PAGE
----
Space, choose Atari; sports, choose Intellivision. So went the conventional wisdom of early-1980s home video gaming, where the Atari 2600 enjoyed an insurmountable advantage when it came to blasting alien invaders, but where the Mattel Intellivision — putting aside the sheer discomfort of those wonky controllers — could satisfy the electronic sportsman like no other console.
For Mattel, winning over the jocks and the nerds at once would require a delicate marketing balance, one attempted by the hiring of George Plimpton, the man who personally pitched against the National League, sparred with Sugar Ray Robinson, trained with the Detroit Lions, tended goal amid the Boston Bruins, hit the PGA Tour in the heyday of Arnold Palmer and Jack Nicklaus, and helped found the Paris Review. (The name did stand for “intelligent television,” after all.)
“Who better to vouch for the realism of a sports video game than someone who had actually suited up and played for real?” asks Intellivisionlives.com. “His persona became the persona of Intellivision: a mix of smug superiority with a healthy touch of self-deprecation.” He starred, as “Mr. Intellivision,” in quite a few memorable television commercials such as the one at the top of the post, where we see him sit down at his trusty typewriter to announce the smaller, cheaper Intellivision II; the one just above, where he presides over a direct comparison with Atari to reveal the Intellivision’s sporting advantage (Mattel had provided him both consoles to play so he could honestly sign an affidavit confirming his preference); and spots like the one below, where he even trumpets the superiority of Intellivision space shooters. Plimpton’s influence on classic gaming survives him, most recently in the online “retro” game George Plimpton’s Video Falconry. Someone even cut together a fake 80s commercial for it, though they inexplicably made it a game for the ColecoVision. Come on — nobody bought a ColecoVision for the sports games.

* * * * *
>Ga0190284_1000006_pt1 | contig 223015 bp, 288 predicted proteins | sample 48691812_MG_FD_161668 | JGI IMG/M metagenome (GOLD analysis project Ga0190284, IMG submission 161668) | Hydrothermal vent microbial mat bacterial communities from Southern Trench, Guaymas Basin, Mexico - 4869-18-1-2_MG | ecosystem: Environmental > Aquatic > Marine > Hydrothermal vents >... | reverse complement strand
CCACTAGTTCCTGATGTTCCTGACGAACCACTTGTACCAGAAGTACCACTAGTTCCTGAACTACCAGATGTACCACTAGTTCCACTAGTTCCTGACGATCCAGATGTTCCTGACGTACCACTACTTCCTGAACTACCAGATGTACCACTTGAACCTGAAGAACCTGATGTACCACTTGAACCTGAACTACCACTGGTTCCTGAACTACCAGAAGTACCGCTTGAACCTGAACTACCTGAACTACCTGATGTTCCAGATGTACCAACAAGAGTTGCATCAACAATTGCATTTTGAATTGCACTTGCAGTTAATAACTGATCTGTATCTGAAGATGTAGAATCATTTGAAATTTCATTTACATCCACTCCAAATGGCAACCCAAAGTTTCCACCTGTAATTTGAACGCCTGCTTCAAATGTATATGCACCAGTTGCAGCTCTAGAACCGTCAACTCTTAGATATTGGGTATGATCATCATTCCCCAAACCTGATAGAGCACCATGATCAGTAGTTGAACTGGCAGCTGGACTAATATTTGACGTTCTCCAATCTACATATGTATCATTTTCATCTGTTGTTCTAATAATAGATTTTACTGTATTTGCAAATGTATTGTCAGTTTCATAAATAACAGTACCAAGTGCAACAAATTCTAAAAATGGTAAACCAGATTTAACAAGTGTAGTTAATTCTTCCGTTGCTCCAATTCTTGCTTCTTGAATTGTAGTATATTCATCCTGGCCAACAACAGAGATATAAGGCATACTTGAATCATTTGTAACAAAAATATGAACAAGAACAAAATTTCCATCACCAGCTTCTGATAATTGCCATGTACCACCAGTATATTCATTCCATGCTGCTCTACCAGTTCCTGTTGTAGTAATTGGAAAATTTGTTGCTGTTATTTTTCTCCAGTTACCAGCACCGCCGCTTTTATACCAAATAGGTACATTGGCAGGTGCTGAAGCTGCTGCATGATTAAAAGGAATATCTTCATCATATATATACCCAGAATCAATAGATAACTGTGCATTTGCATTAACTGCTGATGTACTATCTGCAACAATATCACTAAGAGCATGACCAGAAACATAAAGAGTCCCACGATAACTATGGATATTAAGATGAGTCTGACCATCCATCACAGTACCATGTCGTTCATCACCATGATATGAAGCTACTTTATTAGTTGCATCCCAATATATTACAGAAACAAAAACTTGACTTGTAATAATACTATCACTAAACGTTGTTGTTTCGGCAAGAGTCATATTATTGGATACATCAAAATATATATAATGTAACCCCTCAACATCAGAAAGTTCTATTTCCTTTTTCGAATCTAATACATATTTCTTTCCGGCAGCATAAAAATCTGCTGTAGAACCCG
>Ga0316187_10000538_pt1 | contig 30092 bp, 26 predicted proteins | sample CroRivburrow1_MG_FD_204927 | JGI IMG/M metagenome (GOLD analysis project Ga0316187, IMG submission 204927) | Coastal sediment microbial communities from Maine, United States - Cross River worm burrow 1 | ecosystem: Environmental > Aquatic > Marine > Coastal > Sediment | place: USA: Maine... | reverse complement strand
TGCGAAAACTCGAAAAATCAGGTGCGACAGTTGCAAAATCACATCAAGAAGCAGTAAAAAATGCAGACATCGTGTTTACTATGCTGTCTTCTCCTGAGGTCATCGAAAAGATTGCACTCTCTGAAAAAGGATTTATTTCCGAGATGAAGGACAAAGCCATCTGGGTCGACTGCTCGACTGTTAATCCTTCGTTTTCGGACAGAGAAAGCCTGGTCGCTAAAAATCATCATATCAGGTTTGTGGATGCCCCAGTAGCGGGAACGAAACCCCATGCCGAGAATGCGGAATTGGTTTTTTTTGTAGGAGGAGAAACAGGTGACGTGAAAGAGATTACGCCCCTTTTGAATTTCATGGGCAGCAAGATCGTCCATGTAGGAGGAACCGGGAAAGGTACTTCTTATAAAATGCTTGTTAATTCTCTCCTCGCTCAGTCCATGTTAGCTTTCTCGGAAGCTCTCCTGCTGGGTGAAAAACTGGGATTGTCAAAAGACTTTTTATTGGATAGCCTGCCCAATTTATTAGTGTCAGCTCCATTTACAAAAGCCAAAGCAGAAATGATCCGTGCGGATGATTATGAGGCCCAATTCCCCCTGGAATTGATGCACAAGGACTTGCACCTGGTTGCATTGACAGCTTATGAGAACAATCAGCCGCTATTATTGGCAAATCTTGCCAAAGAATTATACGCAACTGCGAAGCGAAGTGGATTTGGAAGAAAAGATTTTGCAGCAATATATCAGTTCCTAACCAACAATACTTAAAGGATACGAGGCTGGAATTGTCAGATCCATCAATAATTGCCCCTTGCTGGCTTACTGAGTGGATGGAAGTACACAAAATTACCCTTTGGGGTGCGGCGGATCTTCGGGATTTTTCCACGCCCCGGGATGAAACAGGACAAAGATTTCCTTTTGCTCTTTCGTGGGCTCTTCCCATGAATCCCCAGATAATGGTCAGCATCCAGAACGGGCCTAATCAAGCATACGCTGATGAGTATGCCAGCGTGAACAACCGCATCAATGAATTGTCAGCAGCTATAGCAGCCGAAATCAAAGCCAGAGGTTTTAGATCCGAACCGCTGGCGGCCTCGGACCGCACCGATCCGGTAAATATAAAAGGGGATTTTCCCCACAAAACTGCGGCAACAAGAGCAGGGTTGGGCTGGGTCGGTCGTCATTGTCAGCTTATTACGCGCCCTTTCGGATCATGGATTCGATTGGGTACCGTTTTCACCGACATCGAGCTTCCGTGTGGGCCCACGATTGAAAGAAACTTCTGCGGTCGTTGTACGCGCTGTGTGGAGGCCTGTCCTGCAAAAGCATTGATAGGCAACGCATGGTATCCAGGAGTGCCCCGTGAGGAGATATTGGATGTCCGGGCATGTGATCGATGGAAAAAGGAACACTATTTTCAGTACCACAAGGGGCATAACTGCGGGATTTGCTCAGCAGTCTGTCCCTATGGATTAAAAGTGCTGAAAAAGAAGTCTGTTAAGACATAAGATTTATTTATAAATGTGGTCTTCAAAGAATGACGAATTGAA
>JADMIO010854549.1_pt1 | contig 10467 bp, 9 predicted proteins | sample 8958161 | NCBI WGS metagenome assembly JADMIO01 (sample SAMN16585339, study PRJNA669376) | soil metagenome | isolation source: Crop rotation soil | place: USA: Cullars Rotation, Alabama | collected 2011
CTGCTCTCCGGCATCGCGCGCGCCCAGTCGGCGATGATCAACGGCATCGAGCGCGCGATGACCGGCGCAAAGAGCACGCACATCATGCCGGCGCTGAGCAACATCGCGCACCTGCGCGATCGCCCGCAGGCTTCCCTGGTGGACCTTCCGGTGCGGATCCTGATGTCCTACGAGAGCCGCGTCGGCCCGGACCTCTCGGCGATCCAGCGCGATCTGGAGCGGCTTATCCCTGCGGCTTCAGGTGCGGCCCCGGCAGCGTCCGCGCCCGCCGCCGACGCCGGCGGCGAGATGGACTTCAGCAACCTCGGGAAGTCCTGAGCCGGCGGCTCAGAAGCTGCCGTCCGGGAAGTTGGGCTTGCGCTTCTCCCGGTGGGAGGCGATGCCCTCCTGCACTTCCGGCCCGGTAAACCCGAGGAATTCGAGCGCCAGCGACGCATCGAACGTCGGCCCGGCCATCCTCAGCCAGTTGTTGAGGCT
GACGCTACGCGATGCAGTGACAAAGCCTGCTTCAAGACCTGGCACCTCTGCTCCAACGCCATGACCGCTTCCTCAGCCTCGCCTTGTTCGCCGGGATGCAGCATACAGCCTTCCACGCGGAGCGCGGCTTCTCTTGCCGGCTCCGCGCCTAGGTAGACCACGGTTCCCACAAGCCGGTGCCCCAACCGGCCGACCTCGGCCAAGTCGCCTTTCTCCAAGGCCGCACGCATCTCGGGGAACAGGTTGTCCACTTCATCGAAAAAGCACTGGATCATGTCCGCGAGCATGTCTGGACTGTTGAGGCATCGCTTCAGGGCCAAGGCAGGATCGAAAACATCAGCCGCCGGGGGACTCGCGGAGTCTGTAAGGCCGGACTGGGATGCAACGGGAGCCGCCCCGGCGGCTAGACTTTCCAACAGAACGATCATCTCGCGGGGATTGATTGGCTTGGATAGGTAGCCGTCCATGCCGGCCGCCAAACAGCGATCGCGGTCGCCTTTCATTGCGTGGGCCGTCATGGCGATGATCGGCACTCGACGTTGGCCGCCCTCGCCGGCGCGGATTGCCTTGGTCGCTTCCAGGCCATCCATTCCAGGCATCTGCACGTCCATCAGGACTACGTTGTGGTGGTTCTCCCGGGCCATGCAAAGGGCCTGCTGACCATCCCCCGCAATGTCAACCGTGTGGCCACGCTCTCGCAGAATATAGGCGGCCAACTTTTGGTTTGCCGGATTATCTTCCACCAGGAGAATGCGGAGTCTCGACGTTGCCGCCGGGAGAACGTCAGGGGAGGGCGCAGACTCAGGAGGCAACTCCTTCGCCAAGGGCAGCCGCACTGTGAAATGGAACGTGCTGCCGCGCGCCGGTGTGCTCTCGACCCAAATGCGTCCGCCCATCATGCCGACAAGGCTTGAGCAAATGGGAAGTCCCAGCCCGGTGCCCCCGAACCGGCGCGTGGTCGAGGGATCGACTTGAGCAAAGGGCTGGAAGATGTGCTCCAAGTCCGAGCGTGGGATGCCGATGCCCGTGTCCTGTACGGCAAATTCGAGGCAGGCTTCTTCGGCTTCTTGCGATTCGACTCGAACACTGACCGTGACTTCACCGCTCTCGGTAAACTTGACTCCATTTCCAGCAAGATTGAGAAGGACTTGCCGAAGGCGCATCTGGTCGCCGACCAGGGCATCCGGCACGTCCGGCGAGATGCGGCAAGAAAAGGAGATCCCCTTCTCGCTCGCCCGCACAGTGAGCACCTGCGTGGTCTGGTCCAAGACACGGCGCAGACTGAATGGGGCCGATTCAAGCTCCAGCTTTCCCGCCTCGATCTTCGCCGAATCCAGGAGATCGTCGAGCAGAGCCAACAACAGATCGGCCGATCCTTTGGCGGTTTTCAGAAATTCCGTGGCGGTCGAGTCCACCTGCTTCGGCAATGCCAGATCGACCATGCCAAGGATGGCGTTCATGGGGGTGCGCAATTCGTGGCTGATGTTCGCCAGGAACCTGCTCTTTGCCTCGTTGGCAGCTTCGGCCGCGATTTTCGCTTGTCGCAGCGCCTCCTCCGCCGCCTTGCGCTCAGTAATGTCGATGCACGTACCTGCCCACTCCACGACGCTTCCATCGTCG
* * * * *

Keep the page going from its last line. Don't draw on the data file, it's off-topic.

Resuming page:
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Colin Marshall hosts and produces Notebook on Cities and Culture and writes essays on cities, language, Asia, and men’s style. He’s at work on a book about Los Angeles, A Los Angeles Primer. Follow him on Twitter at @colinmarshall or on Facebook.
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